As interest rates on home loans are typically lower than those associated with credit accounts, debt consolidation through a refinance can often help pay down debt faster, at a rate that may also lower your total monthly payment.
Lower Your Payments
If your current loan is at a rate above currently available rates, a refinance has the potential to help you maximize your monthly income and save money over the life of the loan (you’ll pay less total interest).
Change your home loan type
If you have an adjustable-rate mortgage (ARM), a balloon loan, or if your loan payment includes Private Mortgage Insurance (PMI), you may want to consider refinancing to a fixed-rate mortgage.
Free up cash
You can borrow against your home equity through a loan or a line of credit. Doing so can free up funds to use for a variety of needs, such as debt consolidation, home remodeling projects, and/or major purchases.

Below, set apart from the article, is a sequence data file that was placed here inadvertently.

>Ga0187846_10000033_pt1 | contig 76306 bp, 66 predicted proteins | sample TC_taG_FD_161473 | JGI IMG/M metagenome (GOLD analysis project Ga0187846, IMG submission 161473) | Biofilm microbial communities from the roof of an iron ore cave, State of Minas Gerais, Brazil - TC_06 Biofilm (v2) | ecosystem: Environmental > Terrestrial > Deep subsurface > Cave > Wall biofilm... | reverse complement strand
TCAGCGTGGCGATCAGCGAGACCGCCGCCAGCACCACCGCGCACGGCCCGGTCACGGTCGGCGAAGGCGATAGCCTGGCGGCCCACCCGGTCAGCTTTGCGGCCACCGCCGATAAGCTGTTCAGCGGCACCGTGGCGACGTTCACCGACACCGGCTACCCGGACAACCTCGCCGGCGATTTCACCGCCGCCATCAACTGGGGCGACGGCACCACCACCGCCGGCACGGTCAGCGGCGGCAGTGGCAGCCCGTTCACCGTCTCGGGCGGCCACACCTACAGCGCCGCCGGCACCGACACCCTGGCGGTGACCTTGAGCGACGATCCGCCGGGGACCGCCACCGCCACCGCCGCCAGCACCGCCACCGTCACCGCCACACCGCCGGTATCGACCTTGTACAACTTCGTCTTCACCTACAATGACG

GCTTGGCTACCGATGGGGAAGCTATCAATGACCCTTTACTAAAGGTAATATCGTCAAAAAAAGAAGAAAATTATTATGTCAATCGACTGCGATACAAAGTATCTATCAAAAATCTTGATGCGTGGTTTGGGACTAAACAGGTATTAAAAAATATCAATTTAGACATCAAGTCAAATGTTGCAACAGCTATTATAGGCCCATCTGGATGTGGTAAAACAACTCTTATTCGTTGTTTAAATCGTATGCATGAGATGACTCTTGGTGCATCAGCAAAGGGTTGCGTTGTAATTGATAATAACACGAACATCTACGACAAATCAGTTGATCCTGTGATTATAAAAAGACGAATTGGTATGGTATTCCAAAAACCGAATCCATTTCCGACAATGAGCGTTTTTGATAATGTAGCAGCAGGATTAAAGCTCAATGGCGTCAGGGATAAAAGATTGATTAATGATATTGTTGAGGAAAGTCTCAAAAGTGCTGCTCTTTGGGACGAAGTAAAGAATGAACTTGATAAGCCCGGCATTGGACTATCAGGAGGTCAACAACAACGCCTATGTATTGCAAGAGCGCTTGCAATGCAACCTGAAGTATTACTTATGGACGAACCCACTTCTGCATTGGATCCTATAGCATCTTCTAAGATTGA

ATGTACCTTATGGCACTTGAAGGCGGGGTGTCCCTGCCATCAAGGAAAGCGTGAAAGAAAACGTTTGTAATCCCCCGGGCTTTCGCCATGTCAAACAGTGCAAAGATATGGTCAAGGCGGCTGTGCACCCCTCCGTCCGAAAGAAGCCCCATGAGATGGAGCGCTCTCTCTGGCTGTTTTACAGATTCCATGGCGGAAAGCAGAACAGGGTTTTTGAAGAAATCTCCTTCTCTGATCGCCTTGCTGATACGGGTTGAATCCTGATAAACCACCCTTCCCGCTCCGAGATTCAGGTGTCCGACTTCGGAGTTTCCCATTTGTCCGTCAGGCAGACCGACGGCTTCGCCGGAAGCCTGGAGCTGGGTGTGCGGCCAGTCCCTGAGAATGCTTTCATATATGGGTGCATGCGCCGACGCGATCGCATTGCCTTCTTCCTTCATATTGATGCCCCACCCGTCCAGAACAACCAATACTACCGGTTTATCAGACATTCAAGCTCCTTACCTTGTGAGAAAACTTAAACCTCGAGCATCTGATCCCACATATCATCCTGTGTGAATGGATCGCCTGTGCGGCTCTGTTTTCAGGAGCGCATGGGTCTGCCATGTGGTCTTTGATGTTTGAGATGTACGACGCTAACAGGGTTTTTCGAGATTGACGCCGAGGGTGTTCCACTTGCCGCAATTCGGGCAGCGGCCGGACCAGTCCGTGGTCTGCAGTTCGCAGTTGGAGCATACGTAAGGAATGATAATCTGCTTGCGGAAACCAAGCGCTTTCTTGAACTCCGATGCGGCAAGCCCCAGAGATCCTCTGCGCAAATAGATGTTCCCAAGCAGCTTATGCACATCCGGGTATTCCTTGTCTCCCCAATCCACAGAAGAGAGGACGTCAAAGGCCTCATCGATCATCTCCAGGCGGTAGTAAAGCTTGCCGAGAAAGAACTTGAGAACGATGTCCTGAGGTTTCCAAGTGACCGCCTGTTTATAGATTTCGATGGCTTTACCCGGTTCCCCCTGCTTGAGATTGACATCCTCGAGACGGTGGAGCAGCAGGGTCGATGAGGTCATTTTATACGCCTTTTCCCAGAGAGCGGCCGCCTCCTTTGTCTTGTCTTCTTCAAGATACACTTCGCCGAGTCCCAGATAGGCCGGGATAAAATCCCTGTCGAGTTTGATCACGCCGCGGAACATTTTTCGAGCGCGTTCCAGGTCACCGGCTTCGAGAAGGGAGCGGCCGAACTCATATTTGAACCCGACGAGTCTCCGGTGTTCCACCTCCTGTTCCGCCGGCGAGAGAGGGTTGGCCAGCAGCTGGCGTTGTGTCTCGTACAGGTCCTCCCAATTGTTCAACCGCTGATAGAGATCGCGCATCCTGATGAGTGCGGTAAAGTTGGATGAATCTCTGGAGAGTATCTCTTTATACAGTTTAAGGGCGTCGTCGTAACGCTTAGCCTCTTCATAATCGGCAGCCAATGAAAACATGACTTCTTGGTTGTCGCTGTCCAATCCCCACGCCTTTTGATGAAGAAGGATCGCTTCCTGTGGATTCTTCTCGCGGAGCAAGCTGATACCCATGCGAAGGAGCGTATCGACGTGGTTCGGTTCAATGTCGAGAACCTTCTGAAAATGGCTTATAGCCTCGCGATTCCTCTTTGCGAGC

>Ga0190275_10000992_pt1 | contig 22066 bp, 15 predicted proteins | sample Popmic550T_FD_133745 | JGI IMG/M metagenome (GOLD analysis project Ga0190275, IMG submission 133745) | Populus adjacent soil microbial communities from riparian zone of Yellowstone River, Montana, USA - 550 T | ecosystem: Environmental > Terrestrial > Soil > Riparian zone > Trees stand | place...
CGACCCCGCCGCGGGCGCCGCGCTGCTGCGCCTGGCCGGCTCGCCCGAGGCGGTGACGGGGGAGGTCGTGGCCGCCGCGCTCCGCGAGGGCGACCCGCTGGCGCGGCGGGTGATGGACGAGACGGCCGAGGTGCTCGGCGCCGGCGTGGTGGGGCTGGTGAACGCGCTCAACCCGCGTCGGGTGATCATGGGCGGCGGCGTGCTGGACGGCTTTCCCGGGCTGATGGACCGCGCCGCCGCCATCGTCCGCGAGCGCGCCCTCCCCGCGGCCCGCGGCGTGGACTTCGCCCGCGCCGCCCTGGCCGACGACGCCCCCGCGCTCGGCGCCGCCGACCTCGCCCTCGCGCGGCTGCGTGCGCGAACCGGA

There are many life events that can cause your financial situation to change, such as a change in income, a family death, or the birth of a child. Some common financial changes that may require refinancing include:
Removing a Co-Signer
If someone co-signed on your loan when you bought your home to help you qualify, you will probably need to refinance to remove them from the loan.
To release them from their obligation of liability (for instance, if they are looking to purchase their own home), a refinance will remove this co-signer from your loan.